Mattel’s Profit Jumps 12% Despite Barbie Troubles

Times Staff Writer

Foot-high plastic Donald Trumps, with molded hair not unlike the real thing, will attempt a takeover of the doll market this fall, courtesy of a Chicago manufacturer that wants to cash in on the success of “The Apprentice.”

Stevenson Entertainment Group is betting Americans will pay good money to be abused by the strutting New York developer who stars in the unscripted NBC television series as a boss people will do anything to work for.

About $25 will buy a little Trump in a dark suit and tie who will utter such zingers as “I should fire myself just for having you around” and “I have no choice but to tell you you’re fired.”

The 17 phrases recorded by Trump and uttered at random by the baby popinjays also include encouraging homilies, like “Think big and live large” and “Never give up.”


New York toy expert Jim Silver said the Trump dolls might appeal to people who like to decorate their desks with comical items. But he didn’t predict the kind of success enjoyed by Trump’s top 10 TV show.

“This is not a million seller,” said Silver, publisher of Toy Book and other trade magazines.

For his part, Trump said he found the doll proposal from Stevenson Entertainment a “flattering and fun idea” and accepted an undisclosed amount of money from the manufacturer for a licensing agreement. He also submitted to a laser scan of his rather big head to get the proportions right.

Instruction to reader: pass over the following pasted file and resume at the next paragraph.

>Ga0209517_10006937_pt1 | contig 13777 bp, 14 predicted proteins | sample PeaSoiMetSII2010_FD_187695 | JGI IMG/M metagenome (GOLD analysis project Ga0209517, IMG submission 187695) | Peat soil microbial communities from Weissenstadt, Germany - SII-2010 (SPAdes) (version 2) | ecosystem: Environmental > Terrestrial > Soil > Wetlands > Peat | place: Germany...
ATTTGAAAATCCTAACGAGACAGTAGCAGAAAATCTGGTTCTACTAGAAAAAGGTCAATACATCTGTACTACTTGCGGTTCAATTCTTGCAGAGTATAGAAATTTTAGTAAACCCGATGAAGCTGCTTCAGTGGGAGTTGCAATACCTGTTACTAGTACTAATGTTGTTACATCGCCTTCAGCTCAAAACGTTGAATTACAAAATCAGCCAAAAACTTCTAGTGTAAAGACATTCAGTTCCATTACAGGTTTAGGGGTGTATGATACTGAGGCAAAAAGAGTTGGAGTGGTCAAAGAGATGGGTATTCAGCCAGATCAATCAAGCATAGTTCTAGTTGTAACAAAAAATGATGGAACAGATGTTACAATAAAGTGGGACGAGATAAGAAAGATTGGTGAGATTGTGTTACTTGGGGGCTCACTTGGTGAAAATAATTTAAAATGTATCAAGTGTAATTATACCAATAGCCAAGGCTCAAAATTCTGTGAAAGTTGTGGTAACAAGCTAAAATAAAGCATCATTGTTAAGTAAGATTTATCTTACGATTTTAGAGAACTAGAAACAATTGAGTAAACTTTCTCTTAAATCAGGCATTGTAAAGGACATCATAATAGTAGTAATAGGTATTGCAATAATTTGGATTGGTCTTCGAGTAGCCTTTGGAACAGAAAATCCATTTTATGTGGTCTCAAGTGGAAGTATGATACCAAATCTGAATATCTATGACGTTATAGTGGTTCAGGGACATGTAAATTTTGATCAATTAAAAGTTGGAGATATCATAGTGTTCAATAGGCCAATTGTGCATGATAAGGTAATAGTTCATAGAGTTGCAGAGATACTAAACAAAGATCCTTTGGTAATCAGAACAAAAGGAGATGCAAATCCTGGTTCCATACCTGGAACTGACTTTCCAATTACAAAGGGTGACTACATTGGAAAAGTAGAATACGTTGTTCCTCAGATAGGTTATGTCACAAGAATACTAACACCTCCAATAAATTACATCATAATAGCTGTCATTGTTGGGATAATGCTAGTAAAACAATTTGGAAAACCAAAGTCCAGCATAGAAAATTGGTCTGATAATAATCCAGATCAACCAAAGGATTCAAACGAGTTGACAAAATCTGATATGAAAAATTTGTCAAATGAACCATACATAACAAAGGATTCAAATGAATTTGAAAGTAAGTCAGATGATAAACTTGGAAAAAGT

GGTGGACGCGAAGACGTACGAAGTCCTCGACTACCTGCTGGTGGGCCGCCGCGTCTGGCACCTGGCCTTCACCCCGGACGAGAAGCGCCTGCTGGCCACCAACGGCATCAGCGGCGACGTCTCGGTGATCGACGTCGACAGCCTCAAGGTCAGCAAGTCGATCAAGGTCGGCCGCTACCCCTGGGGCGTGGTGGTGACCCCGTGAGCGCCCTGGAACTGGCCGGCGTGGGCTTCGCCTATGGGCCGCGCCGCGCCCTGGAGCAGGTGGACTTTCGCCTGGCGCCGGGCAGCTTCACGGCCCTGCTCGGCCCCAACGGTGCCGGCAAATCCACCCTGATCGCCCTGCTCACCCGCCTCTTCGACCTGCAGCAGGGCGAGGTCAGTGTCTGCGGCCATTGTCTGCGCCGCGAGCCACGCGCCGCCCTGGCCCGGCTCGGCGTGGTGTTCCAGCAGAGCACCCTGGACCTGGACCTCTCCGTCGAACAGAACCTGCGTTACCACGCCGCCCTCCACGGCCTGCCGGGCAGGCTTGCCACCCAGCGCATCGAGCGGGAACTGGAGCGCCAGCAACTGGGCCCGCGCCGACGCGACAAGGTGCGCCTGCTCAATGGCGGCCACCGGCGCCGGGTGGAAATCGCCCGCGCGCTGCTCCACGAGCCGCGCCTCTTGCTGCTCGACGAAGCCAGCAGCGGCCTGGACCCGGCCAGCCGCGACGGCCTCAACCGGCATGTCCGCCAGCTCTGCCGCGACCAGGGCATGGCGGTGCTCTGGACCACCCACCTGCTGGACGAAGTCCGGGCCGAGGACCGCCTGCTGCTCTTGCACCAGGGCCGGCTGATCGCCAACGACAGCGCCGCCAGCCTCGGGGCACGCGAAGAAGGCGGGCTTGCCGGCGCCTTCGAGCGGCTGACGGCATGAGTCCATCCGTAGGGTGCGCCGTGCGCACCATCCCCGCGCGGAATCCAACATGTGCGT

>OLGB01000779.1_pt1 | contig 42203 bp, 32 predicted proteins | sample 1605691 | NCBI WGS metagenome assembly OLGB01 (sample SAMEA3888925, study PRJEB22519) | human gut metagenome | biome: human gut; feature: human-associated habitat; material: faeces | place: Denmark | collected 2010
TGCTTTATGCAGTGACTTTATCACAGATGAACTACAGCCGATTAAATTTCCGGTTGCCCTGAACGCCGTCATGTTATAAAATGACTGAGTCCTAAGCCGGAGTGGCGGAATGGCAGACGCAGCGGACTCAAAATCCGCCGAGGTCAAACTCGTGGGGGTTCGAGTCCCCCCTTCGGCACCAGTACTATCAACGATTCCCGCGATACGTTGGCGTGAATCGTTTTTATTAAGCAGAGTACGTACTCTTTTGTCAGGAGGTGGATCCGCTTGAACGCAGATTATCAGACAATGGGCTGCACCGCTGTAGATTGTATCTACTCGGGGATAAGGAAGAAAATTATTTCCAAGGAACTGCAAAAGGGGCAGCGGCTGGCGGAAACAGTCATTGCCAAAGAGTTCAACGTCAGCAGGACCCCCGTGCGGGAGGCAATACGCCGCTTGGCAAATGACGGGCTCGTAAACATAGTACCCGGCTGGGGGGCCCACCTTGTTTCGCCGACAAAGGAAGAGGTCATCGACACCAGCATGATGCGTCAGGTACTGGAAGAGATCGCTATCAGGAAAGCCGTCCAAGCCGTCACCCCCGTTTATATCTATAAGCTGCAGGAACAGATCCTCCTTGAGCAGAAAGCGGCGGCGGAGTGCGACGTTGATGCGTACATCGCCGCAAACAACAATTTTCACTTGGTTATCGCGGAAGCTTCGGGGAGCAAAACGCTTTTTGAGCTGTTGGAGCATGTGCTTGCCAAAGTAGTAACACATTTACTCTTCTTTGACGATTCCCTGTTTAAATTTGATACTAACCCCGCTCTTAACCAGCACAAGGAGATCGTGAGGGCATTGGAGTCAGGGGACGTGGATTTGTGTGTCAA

“It’s more of a collector item than a toy,” said Stevenson spokesman Lou Zucaro. “We planned it for people who were fans of his who got to know him through the show.”


Stevenson specializes in making collectible figures for adults along with less expensive reproductions of musical entertainers including KISS, the Offspring and Ozzy Osbourne.

Trump, who has made a lucrative specialty of selling his name and image, licensed “Trump, the Game” to toy manufacturer Milton Bradley Co. in 1989.

The deal-making board game sold 800,000 copies, Trump told reporters in 1990, while acknowledging that it was perhaps too complicated and wouldn’t achieve the sales of 2 million units hoped for by the manufacturer.

But Hasbro Inc., Milton Bradley’s parent, just released a new version of the game priced at about $25.

“Games reflect their times,” Hasbro spokesman Mark Morris said, “and Trump is back.”